The statisticians have plucked a few of the lice out of households' lousy record for saving.
The national accounts for the year ended March 2013 include historical revisions which attribute more consumption to visitors, including international students, rather than New Zealand households.
The effect is to increase net exports, thereby reducing the current account deficit, and to reduce household consumption, making the household saving track less negative.
Households spent $837 million more than their disposable income in the year to March 2013, making for a negative saving rate of 0.7 per cent.
That followed three post-recession years in which the saving rate was in the black - though only just.
The saving rate was 0.2 per cent in the March 2010 year, 1 per cent in 2011 and 0.4 per cent in 2012.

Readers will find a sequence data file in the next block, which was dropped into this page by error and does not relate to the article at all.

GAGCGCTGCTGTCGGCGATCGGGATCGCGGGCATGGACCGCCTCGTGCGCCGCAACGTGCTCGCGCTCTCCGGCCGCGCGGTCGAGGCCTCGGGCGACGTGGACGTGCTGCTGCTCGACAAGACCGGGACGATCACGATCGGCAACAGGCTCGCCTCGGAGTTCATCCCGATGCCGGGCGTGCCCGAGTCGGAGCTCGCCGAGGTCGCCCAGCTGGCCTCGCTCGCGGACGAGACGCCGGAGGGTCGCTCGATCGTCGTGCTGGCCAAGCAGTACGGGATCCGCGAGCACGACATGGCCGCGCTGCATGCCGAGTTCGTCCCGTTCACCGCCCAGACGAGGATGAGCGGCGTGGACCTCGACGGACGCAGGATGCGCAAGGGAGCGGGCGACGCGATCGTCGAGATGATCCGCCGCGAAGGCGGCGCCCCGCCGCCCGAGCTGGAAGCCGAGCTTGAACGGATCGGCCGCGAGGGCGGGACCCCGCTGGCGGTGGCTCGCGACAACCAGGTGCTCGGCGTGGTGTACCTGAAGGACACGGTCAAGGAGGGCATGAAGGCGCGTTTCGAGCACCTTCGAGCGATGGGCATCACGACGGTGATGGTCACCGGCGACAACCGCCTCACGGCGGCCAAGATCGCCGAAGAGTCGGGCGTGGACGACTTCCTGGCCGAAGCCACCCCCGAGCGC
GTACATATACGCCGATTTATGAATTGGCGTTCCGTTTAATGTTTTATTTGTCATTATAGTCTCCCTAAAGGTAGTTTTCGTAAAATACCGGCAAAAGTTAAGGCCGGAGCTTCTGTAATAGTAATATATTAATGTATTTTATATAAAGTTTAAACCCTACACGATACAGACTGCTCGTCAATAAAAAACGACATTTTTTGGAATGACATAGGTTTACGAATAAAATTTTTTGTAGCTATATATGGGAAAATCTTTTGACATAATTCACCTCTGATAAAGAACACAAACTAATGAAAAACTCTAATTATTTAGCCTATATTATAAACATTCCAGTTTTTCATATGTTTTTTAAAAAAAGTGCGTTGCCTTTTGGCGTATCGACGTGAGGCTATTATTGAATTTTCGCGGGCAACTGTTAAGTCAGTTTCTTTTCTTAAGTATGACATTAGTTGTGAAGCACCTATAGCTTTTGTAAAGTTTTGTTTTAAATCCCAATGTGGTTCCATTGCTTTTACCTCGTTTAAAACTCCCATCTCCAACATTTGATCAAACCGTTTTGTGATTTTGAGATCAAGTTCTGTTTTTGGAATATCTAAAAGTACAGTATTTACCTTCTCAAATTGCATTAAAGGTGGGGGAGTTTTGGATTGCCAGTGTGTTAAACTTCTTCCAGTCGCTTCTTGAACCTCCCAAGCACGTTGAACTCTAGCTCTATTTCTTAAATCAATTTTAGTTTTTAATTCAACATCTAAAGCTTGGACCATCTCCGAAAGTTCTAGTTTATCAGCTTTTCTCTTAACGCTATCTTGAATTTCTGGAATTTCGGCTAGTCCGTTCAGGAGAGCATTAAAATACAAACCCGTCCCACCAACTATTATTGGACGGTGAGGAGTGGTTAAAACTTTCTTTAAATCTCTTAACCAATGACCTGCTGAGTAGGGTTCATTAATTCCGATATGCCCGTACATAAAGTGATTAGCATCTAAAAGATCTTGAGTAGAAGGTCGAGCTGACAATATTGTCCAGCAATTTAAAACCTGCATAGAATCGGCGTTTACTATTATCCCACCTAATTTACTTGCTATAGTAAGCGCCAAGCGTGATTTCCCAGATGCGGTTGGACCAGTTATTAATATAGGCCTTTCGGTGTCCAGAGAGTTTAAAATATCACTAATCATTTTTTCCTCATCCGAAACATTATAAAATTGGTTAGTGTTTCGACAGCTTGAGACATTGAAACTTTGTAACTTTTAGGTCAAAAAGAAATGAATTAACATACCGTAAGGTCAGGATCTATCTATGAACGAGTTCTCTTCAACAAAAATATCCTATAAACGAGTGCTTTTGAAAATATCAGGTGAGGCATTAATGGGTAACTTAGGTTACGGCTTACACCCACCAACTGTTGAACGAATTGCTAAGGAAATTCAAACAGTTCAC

Before that, household savings were negative every year since 1995 apart from 2000, but less so than previously thought by up to $200 million a year.
The current account deficit in the year to March 2013 has been revised to $8.4 billion or 3.9 per cent of gross domestic product, from $9.5 billion and 4.5 per cent previously.
Statistics NZ said the revisions reflected improvements to its international visitor survey and new research into spending by international students.
The increases were partly offset by upwards revisions to imports to reflect estimates of online purchases of items such as books from overseas sources.